“Shall”, “may” and “must” for Finance Professionals

When writing or presenting technical material, is it best to use “shall”, “may” or “must”? It is easy to understand why financial professionals such as CPAs, CMAs, or CFAs often use “shall” instead of its plain language counterparts “may” or “must”. Many IRS rules, statutes, and regulations use “shall”. It also feels very authoritative, n’est-ce pas? The term carries the weight of centuries of scripture, tradition, and authority. What is more, finance professionals I interact with simply feel like “shall” means absolutely, positively and without any exception, while “may” and “must” feel less definitive.

The problem is that “shall” is an ambiguous term, carrying multiple potential meanings, including “is required to” or “has a duty to”, or “may”. The problem primarily exists when you use the phrase, “No person shall . . . .” Does this mean that no person may, or no person is required to? This situation is a primary reason many U.S. federal and state legal drafting committees have abandoned “shall” for the less ambiguous and more precise, “must” and “may”.

Of course, there are circumstances when “shall” is perfectly appropriate.

  • When you are quoting regulations themselves that use “shall”.
  • Ummmm . . . .

Yep. That’s right. Unless you are trying to sound like a high tea-sipping member of the British Parliament, or a member of that country club whose members certainly wouldn’t associate with me, that is the only time. And put yourself in your clients’ shoes–would you really like to hang out with an accountant who uses “shall” to tell you what to do? “Must” and “may” or just as strong when used properly. And they are more correct.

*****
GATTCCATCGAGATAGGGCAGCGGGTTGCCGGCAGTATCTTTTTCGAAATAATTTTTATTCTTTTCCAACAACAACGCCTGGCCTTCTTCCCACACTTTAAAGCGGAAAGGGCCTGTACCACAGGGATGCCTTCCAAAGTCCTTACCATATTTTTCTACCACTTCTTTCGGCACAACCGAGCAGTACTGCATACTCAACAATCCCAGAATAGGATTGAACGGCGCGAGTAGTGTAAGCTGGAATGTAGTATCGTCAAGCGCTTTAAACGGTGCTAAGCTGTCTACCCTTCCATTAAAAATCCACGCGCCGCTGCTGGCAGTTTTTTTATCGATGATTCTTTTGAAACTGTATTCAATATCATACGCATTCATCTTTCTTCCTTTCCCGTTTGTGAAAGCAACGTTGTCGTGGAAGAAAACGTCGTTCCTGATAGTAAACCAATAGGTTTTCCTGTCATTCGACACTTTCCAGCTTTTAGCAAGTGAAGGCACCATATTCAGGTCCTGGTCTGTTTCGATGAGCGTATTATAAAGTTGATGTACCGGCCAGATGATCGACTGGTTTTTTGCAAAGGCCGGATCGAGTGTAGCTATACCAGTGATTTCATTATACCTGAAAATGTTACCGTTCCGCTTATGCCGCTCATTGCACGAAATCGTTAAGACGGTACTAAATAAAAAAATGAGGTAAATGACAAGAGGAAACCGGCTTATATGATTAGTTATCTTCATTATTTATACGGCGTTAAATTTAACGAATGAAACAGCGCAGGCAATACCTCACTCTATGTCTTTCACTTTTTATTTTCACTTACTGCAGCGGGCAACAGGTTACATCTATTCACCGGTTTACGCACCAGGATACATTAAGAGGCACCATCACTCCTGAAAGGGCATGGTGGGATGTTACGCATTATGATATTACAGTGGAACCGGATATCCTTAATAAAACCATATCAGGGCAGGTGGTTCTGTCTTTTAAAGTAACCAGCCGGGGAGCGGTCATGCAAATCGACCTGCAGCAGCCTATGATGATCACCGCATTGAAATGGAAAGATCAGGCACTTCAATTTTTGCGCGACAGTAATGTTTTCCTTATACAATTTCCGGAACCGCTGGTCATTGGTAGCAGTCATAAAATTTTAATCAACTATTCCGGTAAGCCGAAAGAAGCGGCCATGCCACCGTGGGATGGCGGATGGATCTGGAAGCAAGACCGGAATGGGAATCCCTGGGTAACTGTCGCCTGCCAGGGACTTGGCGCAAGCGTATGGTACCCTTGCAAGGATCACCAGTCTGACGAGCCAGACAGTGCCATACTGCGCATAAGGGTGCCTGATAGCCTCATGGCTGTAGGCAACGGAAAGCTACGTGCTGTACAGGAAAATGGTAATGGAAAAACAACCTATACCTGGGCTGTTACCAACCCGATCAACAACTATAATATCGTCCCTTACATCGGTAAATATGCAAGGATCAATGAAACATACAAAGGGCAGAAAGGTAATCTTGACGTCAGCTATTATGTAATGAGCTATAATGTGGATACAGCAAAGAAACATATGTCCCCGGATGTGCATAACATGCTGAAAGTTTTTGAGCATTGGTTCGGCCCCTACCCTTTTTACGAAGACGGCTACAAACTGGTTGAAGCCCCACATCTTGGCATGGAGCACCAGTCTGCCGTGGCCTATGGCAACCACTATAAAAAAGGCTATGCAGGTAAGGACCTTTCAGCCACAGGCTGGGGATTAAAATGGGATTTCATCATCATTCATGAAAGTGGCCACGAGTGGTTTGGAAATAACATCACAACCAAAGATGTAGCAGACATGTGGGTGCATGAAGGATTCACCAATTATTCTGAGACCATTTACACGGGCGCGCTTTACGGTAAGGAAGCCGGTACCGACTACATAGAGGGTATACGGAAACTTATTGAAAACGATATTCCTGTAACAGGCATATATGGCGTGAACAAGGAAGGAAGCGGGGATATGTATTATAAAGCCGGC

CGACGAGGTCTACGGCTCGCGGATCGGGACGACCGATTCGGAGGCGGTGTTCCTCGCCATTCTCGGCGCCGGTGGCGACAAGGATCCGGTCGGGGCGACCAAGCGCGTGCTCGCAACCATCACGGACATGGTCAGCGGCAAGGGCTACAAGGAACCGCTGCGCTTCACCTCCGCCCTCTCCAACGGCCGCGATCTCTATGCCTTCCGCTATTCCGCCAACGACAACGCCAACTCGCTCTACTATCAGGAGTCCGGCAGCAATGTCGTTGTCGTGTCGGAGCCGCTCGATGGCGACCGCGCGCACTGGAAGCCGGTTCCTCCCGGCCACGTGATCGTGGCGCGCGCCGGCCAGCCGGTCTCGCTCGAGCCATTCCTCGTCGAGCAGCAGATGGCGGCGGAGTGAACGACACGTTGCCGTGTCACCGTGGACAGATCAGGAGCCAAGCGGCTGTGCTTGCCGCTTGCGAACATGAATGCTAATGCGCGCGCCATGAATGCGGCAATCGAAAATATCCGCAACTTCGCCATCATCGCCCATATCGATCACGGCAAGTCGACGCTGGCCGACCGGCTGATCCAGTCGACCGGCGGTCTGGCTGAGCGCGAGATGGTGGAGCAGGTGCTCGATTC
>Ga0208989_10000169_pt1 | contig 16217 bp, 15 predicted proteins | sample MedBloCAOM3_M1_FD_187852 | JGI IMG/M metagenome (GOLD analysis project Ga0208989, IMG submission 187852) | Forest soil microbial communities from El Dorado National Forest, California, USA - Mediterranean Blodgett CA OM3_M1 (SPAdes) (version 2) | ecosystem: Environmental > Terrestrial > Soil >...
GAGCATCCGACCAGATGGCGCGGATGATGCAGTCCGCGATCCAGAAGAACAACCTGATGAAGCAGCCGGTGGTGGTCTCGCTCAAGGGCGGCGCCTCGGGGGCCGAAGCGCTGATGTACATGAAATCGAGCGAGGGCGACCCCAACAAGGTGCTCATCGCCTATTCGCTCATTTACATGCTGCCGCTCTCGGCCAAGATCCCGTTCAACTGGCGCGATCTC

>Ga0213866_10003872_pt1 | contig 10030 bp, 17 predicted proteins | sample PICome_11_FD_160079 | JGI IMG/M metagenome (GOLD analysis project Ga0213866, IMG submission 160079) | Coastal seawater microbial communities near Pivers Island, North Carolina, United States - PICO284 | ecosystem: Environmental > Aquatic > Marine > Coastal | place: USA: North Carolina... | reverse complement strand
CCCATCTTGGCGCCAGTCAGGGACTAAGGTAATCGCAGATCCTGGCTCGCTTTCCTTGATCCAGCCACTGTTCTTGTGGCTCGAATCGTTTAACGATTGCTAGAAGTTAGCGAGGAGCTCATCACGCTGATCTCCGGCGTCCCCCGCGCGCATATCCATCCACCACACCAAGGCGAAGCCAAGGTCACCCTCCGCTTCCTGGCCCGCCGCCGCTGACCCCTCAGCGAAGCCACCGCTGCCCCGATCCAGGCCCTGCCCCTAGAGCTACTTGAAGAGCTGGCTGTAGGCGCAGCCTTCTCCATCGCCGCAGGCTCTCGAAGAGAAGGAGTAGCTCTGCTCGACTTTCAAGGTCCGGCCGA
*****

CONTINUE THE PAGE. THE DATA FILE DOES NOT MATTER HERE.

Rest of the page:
The transition from “shall” to “must” and “may” is especially challenging for a global finance professional perhaps using English as a second, or otherwise non-native language. I frequently see it both in the legal and finance context where using the plain language, yet more precise, “may/must” construction is questioned and challenged. But my recommendation is the same globally though–eliminate “shall” completely from your professional vocabulary, and replace it with “must” or “may” where appropriate.

For an entertaining read agreeing with my position on eliminating “shall”, see Bryan Garner’s article in the American Bar Journal at http://www.abajournal.com/mobile/mag_article/shall_we_abandon_shall


    Leave a Reply

    Fill in your details below or click an icon to log in:

    WordPress.com Logo

    You are commenting using your WordPress.com account. Log Out / Change )

    Twitter picture

    You are commenting using your Twitter account. Log Out / Change )

    Facebook photo

    You are commenting using your Facebook account. Log Out / Change )

    Google+ photo

    You are commenting using your Google+ account. Log Out / Change )

    Connecting to %s